We're not in Kansas anymore

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Texas likely had its greatest regular season win in school history Saturday.

The Longhorns beat a team that even at halftime of Saturday’s game was being called the best in the nation. They beat Kansas at home — something that Texas had never done and something that no other team had done in four years.

And if that’s not enough, the Longhorns are now in sole possession of first place in the Big 12.

But it’s way too early to start talking about Big 12 Championships and Final Fours. The Longhorns are only a quarter of the way into the conference schedule and realize there is still much work to do.

“It’s old news now,” forward Tristan Thompson said only minutes after the win.

While the Longhorns can have a little time to celebrate, they know they can’t get too far ahead of themselves.

Up next for Texas is a matchup with pesky Oklahoma State in Stillwater. Follow that with a once top 10 Missouri team that is coming to Austin and then a rematch with the Aggies in College Station.

None of those games are locks by any means.

The Longhorns are now entering every game with a label as a top team. All remaining away games are going to be nuts, especially with the newly added resentment across the Big 12 towards Texas with the announcement of the Longhorn Network.

Teams are going to want to beat Texas more than ever now.

Luckily for the Longhorns, they won’t be fazed by it.

Texas has played in some of the wildest environments in college basketball. From Lawrence to East Lansing, the Longhorns have proven that they can play anywhere, except maybe in Los Angeles.

The Longhorns have worked their way from unranked at the beginning of the season to one of the best teams in the country. Opposing coaches continue to praise the Longhorns after seeing them in person.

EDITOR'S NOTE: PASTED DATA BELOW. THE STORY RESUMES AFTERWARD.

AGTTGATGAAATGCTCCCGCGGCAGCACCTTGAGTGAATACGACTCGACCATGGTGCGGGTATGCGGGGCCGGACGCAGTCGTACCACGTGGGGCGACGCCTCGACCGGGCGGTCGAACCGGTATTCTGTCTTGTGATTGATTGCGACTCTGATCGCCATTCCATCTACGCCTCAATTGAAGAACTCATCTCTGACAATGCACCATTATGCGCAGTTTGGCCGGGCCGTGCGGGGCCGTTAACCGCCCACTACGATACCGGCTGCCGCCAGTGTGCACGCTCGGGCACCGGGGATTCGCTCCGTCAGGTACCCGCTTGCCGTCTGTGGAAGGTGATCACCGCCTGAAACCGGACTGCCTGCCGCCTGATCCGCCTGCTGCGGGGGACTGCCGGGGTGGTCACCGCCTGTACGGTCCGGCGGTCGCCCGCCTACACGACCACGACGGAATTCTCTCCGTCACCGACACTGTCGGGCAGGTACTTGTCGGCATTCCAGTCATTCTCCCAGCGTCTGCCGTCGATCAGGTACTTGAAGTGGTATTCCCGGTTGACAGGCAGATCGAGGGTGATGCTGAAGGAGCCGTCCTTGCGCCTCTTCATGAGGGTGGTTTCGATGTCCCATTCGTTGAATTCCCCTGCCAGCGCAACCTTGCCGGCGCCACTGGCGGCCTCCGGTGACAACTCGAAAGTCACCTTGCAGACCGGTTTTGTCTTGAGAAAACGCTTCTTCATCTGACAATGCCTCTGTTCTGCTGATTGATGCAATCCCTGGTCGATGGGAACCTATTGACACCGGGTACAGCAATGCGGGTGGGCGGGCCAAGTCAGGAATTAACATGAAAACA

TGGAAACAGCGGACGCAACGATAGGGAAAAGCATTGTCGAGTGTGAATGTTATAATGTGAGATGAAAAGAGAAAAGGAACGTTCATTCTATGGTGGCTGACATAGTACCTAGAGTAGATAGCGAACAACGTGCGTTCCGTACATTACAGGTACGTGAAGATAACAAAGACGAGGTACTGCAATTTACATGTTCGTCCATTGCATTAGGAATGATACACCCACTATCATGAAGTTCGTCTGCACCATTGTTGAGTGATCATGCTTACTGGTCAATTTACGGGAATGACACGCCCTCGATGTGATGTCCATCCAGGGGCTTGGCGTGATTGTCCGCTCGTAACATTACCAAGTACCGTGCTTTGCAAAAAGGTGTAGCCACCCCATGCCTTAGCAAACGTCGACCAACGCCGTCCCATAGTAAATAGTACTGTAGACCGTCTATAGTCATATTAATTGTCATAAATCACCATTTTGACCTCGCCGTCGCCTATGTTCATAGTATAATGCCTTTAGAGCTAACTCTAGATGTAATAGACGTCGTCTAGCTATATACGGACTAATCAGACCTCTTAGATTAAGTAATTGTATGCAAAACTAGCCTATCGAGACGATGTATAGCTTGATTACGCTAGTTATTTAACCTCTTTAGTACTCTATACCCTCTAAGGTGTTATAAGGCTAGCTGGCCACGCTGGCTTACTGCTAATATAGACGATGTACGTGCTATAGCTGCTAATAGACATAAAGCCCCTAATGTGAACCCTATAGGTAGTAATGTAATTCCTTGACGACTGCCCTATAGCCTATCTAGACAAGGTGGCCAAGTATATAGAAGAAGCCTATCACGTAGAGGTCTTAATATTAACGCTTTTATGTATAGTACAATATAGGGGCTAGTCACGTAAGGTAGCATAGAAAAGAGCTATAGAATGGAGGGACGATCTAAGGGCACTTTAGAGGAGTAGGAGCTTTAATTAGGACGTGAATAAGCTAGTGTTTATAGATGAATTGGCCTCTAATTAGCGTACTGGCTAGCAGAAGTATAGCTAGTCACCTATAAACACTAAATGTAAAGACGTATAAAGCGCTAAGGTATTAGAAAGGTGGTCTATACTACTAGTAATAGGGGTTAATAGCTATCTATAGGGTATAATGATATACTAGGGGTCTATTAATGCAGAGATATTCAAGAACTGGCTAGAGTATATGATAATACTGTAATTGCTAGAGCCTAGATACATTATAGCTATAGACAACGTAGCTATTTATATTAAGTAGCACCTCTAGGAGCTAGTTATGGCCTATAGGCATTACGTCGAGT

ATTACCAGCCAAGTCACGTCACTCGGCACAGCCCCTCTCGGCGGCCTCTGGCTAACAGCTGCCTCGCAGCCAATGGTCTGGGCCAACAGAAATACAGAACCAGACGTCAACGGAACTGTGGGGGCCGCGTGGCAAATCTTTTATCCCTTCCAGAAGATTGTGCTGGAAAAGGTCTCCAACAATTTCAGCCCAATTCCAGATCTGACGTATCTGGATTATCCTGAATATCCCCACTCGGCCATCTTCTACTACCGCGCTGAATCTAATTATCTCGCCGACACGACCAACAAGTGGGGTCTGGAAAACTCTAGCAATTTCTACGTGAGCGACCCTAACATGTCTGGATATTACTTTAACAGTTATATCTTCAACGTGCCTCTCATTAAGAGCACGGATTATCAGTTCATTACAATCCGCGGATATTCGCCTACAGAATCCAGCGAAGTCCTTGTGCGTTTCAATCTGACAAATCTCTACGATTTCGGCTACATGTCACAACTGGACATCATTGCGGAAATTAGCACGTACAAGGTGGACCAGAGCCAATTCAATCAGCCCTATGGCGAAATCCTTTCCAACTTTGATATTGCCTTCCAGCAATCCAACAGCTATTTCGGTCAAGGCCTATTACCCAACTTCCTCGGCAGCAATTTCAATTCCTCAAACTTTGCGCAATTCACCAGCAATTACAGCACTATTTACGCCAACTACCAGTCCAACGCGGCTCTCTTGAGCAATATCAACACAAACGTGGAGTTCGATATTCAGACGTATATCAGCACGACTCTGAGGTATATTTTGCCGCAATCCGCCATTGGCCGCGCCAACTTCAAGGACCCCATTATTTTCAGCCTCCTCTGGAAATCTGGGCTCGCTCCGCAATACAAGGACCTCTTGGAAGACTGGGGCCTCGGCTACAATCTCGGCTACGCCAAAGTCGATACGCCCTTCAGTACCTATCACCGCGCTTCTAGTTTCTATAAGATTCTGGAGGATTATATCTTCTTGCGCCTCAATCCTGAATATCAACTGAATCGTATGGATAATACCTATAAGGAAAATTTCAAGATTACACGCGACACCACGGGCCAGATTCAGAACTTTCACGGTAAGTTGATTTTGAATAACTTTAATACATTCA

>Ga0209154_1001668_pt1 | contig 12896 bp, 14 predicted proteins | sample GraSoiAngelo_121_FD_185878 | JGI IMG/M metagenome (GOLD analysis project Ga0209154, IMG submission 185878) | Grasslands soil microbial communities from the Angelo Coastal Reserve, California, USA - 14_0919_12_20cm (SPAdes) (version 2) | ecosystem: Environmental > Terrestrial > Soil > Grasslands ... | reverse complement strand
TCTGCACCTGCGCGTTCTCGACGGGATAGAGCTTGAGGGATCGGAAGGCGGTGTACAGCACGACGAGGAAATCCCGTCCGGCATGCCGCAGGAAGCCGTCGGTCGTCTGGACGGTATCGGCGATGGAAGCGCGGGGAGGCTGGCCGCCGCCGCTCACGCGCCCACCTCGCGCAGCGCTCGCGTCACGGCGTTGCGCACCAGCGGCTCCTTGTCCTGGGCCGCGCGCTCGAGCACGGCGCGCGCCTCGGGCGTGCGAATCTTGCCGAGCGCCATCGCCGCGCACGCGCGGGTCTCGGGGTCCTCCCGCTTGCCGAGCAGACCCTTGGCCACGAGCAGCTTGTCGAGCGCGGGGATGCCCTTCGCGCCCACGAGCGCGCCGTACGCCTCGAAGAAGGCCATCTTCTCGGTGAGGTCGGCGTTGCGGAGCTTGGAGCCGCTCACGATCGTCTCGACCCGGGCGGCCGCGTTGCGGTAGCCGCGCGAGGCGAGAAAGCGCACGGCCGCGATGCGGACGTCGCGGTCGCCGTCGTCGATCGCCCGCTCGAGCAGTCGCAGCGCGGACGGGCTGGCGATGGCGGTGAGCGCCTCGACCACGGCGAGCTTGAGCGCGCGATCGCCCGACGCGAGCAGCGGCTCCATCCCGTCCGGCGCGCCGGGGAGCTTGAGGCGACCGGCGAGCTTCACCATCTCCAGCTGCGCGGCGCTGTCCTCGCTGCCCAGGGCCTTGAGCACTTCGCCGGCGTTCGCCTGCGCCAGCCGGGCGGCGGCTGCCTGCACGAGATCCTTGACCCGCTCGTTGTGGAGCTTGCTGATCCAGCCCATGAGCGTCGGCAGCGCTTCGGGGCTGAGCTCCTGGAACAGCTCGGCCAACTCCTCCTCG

“I personally think Texas is really good, good enough to win a national championship,” said Kansas head coach Bill Self. “I really do. I think they’re one of the best five teams in the country right now, hands down.”

UConn’s Jim Calhoun, Michigan State’s Tom Izzo, North Carolina’s Roy Williams and Oklahoma’s Jeff Capel were impressed by how physical the Longhorns played.

The physical play of the Longhorns was a deciding factor in the win against Kansas. Texas got to the free throw line 31 times — 13 more attempts than Kansas — and made 26 of them.

Though double-teamed nearly every time he got the ball, Thompson still managed to create. Senior forward Matt Hill came off the bench — and though the stats may not look impressive (zero points, four rebounds and five fouls) — he had maybe his best game of the year.
When senior forward Gary Johnson was struggling at times, Hill would come in and make every shot difficult for Marcus and Markieff Morris.

The Longhorns’ physicality hasn’t only come in the post. Guard Cory Joseph almost always defends his man all the way down the court. He won’t allow his man to get the inbounds pass. Same goes for senior guard Dogus Balbay, who sophomore guard Jordan Hamilton calls the best defender in the country.

The Texas defense as a whole has been impressive. Its opponents are shooting 37 percent from the field — fourth best in the nation. On Saturday, they held the top shooting team in the country to 35 percent, even after it started the game on a 14-for-25 clip.

It’s hard to lose when the other team can’t make shots.